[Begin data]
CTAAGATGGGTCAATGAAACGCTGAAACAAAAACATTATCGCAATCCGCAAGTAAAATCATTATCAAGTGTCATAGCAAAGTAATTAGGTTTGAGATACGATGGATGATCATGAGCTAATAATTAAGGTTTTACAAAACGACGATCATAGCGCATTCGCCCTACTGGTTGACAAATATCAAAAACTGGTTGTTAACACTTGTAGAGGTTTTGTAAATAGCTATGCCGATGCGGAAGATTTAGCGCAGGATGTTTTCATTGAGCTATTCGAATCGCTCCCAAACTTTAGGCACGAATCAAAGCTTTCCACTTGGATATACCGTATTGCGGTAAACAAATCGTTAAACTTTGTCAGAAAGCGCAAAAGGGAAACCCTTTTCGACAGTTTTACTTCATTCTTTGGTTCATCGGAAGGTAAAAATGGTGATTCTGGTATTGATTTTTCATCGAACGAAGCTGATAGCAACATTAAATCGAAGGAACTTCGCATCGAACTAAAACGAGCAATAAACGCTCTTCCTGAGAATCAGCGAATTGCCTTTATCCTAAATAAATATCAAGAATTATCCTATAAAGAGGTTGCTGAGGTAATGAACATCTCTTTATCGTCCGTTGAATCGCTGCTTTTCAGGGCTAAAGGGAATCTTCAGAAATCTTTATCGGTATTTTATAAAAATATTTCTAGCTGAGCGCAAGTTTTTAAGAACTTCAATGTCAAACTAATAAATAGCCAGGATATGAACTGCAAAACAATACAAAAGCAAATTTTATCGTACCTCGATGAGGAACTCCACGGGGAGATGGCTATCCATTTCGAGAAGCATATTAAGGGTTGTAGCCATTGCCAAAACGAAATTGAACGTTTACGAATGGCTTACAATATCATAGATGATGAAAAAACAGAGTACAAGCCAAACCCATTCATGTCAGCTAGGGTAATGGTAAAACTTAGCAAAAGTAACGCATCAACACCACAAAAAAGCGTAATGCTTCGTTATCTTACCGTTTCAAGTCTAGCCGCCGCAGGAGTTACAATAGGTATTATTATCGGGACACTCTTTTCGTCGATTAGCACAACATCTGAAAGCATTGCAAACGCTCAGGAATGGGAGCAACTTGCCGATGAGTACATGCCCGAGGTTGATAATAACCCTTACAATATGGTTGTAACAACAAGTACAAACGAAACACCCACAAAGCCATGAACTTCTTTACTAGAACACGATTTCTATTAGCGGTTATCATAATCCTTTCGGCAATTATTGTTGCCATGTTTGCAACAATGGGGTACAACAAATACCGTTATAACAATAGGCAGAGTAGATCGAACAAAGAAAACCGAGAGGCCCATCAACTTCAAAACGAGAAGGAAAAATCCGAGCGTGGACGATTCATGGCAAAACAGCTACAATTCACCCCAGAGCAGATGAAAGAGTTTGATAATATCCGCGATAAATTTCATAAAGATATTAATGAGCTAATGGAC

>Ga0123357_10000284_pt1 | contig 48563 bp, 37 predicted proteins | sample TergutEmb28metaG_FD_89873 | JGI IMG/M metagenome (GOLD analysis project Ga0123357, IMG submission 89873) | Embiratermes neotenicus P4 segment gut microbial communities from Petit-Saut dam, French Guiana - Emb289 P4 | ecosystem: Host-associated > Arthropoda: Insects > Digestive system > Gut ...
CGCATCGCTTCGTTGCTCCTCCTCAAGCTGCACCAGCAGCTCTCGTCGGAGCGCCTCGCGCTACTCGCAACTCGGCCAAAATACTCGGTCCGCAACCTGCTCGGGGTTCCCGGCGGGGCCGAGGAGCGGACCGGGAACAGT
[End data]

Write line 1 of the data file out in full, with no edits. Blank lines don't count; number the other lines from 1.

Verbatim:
CTAAGATGGGTCAATGAAACGCTGAAACAAAAACATTATCGCAATCCGCAAGTAAAATCATTATCAAGTGTCATAGCAAAGTAATTAGGTTTGAGATACGATGGATGATCATGAGCTAATAATTAAGGTTTTACAAAACGACGATCATAGCGCATTCGCCCTACTGGTTGACAAATATCAAAAACTGGTTGTTAACACTTGTAGAGGTTTTGTAAATAGCTATGCCGATGCGGAAGATTTAGCGCAGGATGTTTTCATTGAGCTATTCGAATCGCTCCCAAACTTTAGGCACGAATCAAAGCTTTCCACTTGGATATACCGTATTGCGGTAAACAAATCGTTAAACTTTGTCAGAAAGCGCAAAAGGGAAACCCTTTTCGACAGTTTTACTTCATTCTTTGGTTCATCGGAAGGTAAAAATGGTGATTCTGGTATTGATTTTTCATCGAACGAAGCTGATAGCAACATTAAATCGAAGGAACTTCGCATCGAACTAAAACGAGCAATAAACGCTCTTCCTGAGAATCAGCGAATTGCCTTTATCCTAAATAAATATCAAGAATTATCCTATAAAGAGGTTGCTGAGGTAATGAACATCTCTTTATCGTCCGTTGAATCGCTGCTTTTCAGGGCTAAAGGGAATCTTCAGAAATCTTTATCGGTATTTTATAAAAATATTTCTAGCTGAGCGCAAGTTTTTAAGAACTTCAATGTCAAACTAATAAATAGCCAGGATATGAACTGCAAAACAATACAAAAGCAAATTTTATCGTACCTCGATGAGGAACTCCACGGGGAGATGGCTATCCATTTCGAGAAGCATATTAAGGGTTGTAGCCATTGCCAAAACGAAATTGAACGTTTACGAATGGCTTACAATATCATAGATGATGAAAAAACAGAGTACAAGCCAAACCCATTCATGTCAGCTAGGGTAATGGTAAAACTTAGCAAAAGTAACGCATCAACACCACAAAAAAGCGTAATGCTTCGTTATCTTACCGTTTCAAGTCTAGCCGCCGCAGGAGTTACAATAGGTATTATTATCGGGACACTCTTTTCGTCGATTAGCACAACATCTGAAAGCATTGCAAACGCTCAGGAATGGGAGCAACTTGCCGATGAGTACATGCCCGAGGTTGATAATAACCCTTACAATATGGTTGTAACAACAAGTACAAACGAAACACCCACAAAGCCATGAACTTCTTTACTAGAACACGATTTCTATTAGCGGTTATCATAATCCTTTCGGCAATTATTGTTGCCATGTTTGCAACAATGGGGTACAACAAATACCGTTATAACAATAGGCAGAGTAGATCGAACAAAGAAAACCGAGAGGCCCATCAACTTCAAAACGAGAAGGAAAAATCCGAGCGTGGACGATTCATGGCAAAACAGCTACAATTCACCCCAGAGCAGATGAAAGAGTTTGATAATATCCGCGATAAATTTCATAAAGATATTAATGAGCTAATGGAC